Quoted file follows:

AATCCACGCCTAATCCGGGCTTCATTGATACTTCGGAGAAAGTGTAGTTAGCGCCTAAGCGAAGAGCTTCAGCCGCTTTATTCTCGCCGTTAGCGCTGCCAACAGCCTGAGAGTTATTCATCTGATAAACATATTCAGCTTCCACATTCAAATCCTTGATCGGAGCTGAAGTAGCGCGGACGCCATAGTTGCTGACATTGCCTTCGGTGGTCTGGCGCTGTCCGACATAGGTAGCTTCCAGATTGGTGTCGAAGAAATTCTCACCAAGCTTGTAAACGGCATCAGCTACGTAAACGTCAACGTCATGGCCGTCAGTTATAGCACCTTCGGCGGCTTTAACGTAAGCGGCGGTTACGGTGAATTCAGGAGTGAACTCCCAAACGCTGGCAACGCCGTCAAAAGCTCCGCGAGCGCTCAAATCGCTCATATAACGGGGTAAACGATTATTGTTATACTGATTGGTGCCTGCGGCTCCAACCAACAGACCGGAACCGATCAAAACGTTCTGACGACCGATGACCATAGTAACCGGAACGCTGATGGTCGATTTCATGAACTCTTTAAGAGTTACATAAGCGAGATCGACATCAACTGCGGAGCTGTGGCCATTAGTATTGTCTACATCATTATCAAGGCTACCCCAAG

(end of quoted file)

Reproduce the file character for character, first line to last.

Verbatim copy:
AATCCACGCCTAATCCGGGCTTCATTGATACTTCGGAGAAAGTGTAGTTAGCGCCTAAGCGAAGAGCTTCAGCCGCTTTATTCTCGCCGTTAGCGCTGCCAACAGCCTGAGAGTTATTCATCTGATAAACATATTCAGCTTCCACATTCAAATCCTTGATCGGAGCTGAAGTAGCGCGGACGCCATAGTTGCTGACATTGCCTTCGGTGGTCTGGCGCTGTCCGACATAGGTAGCTTCCAGATTGGTGTCGAAGAAATTCTCACCAAGCTTGTAAACGGCATCAGCTACGTAAACGTCAACGTCATGGCCGTCAGTTATAGCACCTTCGGCGGCTTTAACGTAAGCGGCGGTTACGGTGAATTCAGGAGTGAACTCCCAAACGCTGGCAACGCCGTCAAAAGCTCCGCGAGCGCTCAAATCGCTCATATAACGGGGTAAACGATTATTGTTATACTGATTGGTGCCTGCGGCTCCAACCAACAGACCGGAACCGATCAAAACGTTCTGACGACCGATGACCATAGTAACCGGAACGCTGATGGTCGATTTCATGAACTCTTTAAGAGTTACATAAGCGAGATCGACATCAACTGCGGAGCTGTGGCCATTAGTATTGTCTACATCATTATCAAGGCTACCCCAAG